Understanding What Makes Donors React

October 11, 2016       The NonProfit Times      

Looking into a crystal ball or consulting a psychic won’t tell you who’s going to be your next major donor (probably). Neuromarketing can give you an inside look as to what is happening inside your donors’ minds and how to get the next big gift.

Neuromarketing studies the cognitive and affective response of consumers’ to marketing materials. It can easily and successfully be applied to fundraising in the nonprofit sector. Some ideas based on commercial research that can be applied to fundraising are:

  • When calling on a major prospective donor, bring them a warm cup of coffee, tea, or hot chocolate along with a biscuit or candy. A warm beverage causes the prospect to view you as a warm person and the concept of reciprocity also suggests that a gift should be reciprocated by a gift from the prospective donor.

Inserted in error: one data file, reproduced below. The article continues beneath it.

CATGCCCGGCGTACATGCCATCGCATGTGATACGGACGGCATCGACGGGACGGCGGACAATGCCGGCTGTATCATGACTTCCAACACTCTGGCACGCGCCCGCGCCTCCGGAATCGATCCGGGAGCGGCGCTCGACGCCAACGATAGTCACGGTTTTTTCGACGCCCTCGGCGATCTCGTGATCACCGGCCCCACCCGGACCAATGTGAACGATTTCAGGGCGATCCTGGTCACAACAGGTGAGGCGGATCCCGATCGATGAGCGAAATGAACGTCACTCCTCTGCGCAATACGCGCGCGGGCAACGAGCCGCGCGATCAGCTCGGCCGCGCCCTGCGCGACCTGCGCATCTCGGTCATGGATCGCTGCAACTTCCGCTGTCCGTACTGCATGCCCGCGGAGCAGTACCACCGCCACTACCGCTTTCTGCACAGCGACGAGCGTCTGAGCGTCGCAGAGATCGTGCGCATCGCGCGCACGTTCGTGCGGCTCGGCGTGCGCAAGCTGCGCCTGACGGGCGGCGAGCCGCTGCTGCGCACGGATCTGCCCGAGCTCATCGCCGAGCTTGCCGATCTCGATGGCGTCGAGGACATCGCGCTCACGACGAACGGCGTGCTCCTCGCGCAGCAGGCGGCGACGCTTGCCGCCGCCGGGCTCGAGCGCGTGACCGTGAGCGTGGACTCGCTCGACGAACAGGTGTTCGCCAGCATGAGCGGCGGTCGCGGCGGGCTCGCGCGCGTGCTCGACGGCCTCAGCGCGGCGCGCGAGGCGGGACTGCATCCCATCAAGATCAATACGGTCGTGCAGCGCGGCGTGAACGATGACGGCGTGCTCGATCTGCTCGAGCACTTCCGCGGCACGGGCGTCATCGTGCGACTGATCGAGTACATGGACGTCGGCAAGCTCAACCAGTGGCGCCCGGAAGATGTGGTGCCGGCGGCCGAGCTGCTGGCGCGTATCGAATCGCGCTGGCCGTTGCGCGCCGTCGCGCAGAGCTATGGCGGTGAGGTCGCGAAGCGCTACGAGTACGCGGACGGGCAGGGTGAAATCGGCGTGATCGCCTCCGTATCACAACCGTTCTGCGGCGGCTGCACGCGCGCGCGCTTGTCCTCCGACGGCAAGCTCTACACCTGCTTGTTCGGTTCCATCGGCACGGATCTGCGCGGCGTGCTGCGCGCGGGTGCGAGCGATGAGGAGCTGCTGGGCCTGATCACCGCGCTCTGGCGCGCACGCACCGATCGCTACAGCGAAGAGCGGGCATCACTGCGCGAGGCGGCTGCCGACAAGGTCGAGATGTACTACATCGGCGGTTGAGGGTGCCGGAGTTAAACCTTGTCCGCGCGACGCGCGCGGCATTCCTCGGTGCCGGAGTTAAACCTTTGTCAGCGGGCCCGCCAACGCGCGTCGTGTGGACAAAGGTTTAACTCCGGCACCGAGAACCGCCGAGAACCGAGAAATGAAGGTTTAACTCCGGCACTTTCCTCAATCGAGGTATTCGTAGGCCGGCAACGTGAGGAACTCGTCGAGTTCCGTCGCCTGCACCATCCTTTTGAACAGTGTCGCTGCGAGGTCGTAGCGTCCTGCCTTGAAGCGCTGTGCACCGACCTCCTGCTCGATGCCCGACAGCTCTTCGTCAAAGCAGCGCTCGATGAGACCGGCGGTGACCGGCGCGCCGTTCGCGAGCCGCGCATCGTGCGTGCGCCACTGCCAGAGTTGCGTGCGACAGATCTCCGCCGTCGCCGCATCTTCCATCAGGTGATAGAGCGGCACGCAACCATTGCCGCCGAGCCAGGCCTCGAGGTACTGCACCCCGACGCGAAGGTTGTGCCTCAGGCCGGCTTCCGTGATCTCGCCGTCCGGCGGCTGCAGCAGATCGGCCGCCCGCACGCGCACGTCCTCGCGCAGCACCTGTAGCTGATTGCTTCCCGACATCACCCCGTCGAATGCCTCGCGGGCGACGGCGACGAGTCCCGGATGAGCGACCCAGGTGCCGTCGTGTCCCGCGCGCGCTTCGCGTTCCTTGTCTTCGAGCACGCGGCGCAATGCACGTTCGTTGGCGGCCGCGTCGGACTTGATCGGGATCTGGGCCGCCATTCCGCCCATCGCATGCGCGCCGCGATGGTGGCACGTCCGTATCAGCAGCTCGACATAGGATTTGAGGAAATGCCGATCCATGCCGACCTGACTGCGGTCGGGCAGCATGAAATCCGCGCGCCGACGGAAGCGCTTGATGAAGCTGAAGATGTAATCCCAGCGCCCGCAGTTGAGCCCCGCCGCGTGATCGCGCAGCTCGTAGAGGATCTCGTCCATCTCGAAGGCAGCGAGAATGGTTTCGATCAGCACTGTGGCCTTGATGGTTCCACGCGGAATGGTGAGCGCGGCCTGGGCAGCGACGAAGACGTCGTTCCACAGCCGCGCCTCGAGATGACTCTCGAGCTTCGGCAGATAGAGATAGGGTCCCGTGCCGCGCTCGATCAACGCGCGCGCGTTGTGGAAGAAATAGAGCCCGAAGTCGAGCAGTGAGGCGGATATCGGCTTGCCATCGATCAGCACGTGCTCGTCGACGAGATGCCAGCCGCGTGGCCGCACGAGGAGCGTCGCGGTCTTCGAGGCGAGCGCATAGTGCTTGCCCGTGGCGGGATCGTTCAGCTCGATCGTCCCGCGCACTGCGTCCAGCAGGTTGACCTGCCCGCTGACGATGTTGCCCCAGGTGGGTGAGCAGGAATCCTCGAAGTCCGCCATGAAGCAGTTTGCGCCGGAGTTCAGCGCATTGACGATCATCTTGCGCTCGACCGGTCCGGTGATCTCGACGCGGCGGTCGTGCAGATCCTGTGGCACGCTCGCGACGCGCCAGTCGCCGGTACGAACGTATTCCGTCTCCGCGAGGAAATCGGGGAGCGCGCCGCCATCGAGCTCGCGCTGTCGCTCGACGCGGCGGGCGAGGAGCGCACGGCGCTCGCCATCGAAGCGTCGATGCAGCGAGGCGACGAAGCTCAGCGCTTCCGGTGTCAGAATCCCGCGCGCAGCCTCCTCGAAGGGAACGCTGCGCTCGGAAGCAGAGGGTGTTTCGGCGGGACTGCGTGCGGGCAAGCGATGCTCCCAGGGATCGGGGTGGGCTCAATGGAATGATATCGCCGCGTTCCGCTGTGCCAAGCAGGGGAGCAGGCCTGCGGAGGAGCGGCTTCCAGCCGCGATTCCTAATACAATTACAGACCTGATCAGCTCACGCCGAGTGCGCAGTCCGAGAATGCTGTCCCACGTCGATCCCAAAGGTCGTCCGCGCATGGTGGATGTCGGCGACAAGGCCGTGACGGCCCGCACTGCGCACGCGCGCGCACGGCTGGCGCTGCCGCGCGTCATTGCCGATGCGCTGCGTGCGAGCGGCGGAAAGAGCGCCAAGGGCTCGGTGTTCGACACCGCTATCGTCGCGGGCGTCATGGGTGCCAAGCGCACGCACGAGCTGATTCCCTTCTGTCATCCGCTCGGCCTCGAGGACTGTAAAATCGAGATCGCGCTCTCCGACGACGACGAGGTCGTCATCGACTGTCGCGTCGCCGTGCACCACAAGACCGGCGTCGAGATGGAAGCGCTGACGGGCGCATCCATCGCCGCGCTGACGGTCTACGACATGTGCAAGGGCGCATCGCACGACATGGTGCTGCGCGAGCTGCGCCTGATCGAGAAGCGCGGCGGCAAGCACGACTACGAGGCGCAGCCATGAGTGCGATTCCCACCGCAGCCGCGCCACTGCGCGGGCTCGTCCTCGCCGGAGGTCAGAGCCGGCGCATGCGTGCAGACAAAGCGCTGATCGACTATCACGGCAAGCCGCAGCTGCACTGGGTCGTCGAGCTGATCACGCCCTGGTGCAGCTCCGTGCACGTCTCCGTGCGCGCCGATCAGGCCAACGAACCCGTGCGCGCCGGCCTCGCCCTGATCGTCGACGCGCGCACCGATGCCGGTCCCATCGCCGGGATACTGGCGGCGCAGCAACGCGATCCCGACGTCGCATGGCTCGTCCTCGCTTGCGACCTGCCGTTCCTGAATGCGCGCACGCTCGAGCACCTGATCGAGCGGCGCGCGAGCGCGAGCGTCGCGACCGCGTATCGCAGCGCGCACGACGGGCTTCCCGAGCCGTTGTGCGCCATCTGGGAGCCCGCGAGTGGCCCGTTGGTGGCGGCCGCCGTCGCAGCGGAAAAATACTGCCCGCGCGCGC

• Commercial research shows that flattery (even flattery perceived as being insincere) had a positive influence on outcomes. Flattery perceived as being accurate had an even stronger positive influence. Compliment prospects on things that are ideally accurate and factual.
  • Sadness, as an emotion, is not processed like pain. This can be effective if you can assist donors in making the journey from sadness to happiness or reward their involvement and action.
  • When providing price points, don’t round up to a whole number. Research shows that whole numbers aren’t viewed as credible. Providing the number $24.78 versus $25 is seen as more credible because it is the actual number rather than rounding up.
  • fMRI tests show that there is a higher amount of emotional processing in paper ads versus digital ads.
  • Placing the following statement at the end of a commercial caused trust scores to jump as much as 33 percent: “You can trust us to do the job for you.”

Neurofundraising is not a cure for bad fundraising. It is still essential to be smart and to test. However, it can be a create help in understanding the nuances of donor decision-making and therefore be a great help in understanding what to test and how.